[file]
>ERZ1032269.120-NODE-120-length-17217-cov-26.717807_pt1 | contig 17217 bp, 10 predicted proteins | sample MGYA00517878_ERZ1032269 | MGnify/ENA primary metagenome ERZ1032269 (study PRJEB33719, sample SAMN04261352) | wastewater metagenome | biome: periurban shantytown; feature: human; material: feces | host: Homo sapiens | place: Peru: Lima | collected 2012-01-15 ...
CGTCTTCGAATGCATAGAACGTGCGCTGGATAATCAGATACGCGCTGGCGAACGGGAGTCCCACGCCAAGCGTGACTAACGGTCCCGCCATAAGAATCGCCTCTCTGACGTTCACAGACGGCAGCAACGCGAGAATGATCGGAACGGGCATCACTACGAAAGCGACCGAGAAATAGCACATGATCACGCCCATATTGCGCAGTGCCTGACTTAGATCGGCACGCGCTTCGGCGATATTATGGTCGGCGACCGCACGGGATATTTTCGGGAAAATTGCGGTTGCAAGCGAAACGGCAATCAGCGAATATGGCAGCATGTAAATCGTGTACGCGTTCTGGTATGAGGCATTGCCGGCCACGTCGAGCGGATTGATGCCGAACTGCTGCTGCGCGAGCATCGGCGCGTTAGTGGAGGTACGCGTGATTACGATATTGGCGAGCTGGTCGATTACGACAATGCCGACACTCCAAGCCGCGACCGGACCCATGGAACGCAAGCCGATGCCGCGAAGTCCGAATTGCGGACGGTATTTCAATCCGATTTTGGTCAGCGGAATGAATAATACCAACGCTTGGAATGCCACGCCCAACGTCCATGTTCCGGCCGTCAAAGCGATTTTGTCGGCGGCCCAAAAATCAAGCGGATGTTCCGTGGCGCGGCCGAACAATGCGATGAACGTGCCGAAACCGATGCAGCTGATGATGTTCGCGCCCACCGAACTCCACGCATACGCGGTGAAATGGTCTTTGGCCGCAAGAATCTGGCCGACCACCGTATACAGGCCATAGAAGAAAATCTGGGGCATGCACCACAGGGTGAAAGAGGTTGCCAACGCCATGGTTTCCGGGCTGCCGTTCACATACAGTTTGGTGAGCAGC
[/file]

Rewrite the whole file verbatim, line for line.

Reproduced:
>ERZ1032269.120-NODE-120-length-17217-cov-26.717807_pt1 | contig 17217 bp, 10 predicted proteins | sample MGYA00517878_ERZ1032269 | MGnify/ENA primary metagenome ERZ1032269 (study PRJEB33719, sample SAMN04261352) | wastewater metagenome | biome: periurban shantytown; feature: human; material: feces | host: Homo sapiens | place: Peru: Lima | collected 2012-01-15 ...
CGTCTTCGAATGCATAGAACGTGCGCTGGATAATCAGATACGCGCTGGCGAACGGGAGTCCCACGCCAAGCGTGACTAACGGTCCCGCCATAAGAATCGCCTCTCTGACGTTCACAGACGGCAGCAACGCGAGAATGATCGGAACGGGCATCACTACGAAAGCGACCGAGAAATAGCACATGATCACGCCCATATTGCGCAGTGCCTGACTTAGATCGGCACGCGCTTCGGCGATATTATGGTCGGCGACCGCACGGGATATTTTCGGGAAAATTGCGGTTGCAAGCGAAACGGCAATCAGCGAATATGGCAGCATGTAAATCGTGTACGCGTTCTGGTATGAGGCATTGCCGGCCACGTCGAGCGGATTGATGCCGAACTGCTGCTGCGCGAGCATCGGCGCGTTAGTGGAGGTACGCGTGATTACGATATTGGCGAGCTGGTCGATTACGACAATGCCGACACTCCAAGCCGCGACCGGACCCATGGAACGCAAGCCGATGCCGCGAAGTCCGAATTGCGGACGGTATTTCAATCCGATTTTGGTCAGCGGAATGAATAATACCAACGCTTGGAATGCCACGCCCAACGTCCATGTTCCGGCCGTCAAAGCGATTTTGTCGGCGGCCCAAAAATCAAGCGGATGTTCCGTGGCGCGGCCGAACAATGCGATGAACGTGCCGAAACCGATGCAGCTGATGATGTTCGCGCCCACCGAACTCCACGCATACGCGGTGAAATGGTCTTTGGCCGCAAGAATCTGGCCGACCACCGTATACAGGCCATAGAAGAAAATCTGGGGCATGCACCACAGGGTGAAAGAGGTTGCCAACGCCATGGTTTCCGGGCTGCCGTTCACATACAGTTTGGTGAGCAGC